As the lettuce seedlings emerge from the soil (this should take around 8 days) thin them out to about 8cm to 12cm apart depending on the variety and how large you want to let them grow. The three lettuce varieties suggested in the previous paragraph are compact plants so thin the seedlings to 8cm, larger varieties should be thinned to 12cm.
In fact, the final distance between each lettuce should be twice that above but read the next paragraph.
When the lettuce grow and start to touch each other, then thin out every other lettuce. These thinned, semi-grown lettuce are delicious, tender and sweet, so eat them rather than throw them away. One or two of these thinned lettuce is more than enough for one person.
As with all vegetables, keep the site weed-free, the less competition your lettuce have, the quicker and healthier they will grow. Water is very important for lettuce, a lack of it will cause them to bolt. Bolting occurs when the centre of the lettuce starts to grow upwards very quickly – the lettuce are starting to produce seed at this point and the leaves will quickly begin to taste bitter. The best time to water lettuce is at the warmest time of the day, this cools them off and lessens the risk of mould infections.
When grown in open land lettuce should only be fed if the soil is poor. But in a raised bed our normal feeding program for raised beds and containers will be fine. Click here for our feeding program.
HOW TO HARVEST LETTUCE RAISED BEDS / CONTAINERS
Simply grip the plant with your hand as near to the soil as possible, and pull the lettuce up with the roots. We suggest harvesting lettuce when it is young, these are the tastiest and sweetest. When you have harvested half a row, sow more seeds in the free part of the row as suggested above.
Lettuce doesn’t keep for very long but stores best in the fridge with the roots still attached. The best advice is to harvest young and only harvest what you need that day.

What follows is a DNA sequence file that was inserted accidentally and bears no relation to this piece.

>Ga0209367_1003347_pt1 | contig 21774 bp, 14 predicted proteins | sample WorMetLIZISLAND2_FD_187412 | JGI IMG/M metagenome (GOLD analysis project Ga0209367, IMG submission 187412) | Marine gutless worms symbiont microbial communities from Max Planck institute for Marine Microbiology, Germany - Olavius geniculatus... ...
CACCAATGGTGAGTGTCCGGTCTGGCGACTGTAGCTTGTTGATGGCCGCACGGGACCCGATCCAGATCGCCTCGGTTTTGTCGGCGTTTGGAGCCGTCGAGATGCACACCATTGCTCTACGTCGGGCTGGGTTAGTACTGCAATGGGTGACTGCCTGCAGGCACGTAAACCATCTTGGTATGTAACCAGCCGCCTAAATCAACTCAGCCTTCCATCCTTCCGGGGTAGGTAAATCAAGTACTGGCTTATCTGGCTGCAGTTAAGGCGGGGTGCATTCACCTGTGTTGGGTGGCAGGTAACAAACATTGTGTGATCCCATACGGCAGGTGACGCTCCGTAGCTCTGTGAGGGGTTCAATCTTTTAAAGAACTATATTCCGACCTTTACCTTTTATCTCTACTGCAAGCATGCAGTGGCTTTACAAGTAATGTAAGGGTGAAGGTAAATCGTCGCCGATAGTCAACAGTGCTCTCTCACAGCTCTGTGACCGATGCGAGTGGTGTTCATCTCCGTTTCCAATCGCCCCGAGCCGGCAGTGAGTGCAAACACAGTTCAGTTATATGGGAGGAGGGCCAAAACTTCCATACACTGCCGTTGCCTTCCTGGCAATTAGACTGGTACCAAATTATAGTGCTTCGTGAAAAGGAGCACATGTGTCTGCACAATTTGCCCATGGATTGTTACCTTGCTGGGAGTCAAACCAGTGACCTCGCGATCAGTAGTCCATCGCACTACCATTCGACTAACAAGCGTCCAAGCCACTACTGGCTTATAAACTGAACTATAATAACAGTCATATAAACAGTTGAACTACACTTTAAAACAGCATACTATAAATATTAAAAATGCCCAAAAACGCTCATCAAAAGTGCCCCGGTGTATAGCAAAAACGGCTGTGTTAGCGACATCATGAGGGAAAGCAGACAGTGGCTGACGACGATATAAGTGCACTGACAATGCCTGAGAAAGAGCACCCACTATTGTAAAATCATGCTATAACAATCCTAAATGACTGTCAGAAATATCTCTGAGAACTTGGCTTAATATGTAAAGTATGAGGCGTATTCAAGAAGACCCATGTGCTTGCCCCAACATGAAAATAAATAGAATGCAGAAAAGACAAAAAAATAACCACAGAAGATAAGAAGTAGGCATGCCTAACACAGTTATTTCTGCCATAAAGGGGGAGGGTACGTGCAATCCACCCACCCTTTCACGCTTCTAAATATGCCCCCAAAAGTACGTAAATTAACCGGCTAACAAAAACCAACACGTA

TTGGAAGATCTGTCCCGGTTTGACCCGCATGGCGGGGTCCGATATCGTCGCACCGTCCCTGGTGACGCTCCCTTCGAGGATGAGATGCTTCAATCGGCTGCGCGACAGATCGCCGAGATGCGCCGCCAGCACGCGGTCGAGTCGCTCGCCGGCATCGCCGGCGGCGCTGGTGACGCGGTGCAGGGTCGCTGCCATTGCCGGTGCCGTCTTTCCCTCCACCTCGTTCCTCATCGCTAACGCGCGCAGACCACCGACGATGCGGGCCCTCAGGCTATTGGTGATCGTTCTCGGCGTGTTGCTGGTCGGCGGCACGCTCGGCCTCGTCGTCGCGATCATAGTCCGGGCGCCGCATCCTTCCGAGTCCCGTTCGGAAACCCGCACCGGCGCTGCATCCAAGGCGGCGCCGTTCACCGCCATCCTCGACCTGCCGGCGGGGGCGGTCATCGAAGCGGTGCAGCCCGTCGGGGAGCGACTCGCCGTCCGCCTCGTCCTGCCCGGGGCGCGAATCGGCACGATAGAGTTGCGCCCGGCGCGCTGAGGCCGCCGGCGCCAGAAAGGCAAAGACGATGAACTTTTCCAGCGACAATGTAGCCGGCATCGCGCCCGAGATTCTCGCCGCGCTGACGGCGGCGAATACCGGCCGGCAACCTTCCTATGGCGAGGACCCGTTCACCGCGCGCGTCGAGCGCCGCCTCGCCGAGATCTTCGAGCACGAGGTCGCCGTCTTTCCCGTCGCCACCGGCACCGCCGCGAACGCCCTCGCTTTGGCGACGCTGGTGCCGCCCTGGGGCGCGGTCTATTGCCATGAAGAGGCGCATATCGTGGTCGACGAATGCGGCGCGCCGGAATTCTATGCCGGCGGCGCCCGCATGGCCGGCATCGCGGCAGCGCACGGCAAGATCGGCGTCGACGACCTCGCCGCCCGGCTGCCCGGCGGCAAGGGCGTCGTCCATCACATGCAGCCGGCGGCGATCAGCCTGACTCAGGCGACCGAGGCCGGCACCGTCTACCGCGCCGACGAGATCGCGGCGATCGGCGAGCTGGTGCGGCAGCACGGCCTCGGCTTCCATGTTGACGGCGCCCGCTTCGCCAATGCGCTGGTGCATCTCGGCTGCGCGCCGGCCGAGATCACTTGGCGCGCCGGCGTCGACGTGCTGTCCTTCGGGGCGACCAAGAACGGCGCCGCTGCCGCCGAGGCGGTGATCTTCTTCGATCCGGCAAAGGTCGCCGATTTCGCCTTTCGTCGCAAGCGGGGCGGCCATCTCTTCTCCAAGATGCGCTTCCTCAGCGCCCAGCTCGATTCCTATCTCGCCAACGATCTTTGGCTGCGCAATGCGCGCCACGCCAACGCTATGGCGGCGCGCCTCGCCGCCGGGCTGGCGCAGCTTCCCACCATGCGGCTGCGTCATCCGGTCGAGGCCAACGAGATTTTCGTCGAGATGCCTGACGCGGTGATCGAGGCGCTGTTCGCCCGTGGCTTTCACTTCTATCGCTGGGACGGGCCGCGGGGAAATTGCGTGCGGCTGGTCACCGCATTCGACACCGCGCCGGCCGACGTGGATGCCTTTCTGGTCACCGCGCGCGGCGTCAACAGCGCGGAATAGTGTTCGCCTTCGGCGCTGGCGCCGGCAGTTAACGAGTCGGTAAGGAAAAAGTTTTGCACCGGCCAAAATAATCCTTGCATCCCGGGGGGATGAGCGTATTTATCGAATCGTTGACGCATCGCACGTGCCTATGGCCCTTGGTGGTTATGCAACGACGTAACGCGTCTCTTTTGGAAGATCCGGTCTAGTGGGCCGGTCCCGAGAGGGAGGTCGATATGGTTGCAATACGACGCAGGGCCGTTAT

Do you ever woder why supermarket lettuce lasts so much longer compared to home grown lettuce? It’s because your lettuce grown at home is natural and has not been treated with an array of chemicals.
Here is a quick summary of why supermarket lettuces last so long:
- It has been sprayed multiple times with various chemicals during the growing process.
- In all likelihood it has been packed in a nitrogen / carbon dioxide enhanced atmosphere. Ever wondered why bagged lettuce leaves are sold in pumped up bags? It’s because the “air” in the bag is not real air but is modified to prevent the contents discolouring as it ages. This enables the supermarkets to sell old lettuce which just looks fresh.
- Unless the pack says differently, and not many do, the lettuce in the bag will have been washed in a chlorine solution far more concentrated than the water in a public swimming pool and they don’t rinse the chlorine off before it reaches you!
- The whole process ensures that bagged lettuce is several days old before you eat it. It may look good in the bag but much of the nutrient value and taste has disappeared long before you eat it.
Here are a couple of articles on bagged lettuce production; Countryfile, Healthy Food. They all come to the same conclusion, eating chlorine is not good for you and eating four or more day old salad is also a waste of time whatever has been pumped into the bag to preserve the contents well after its natural life.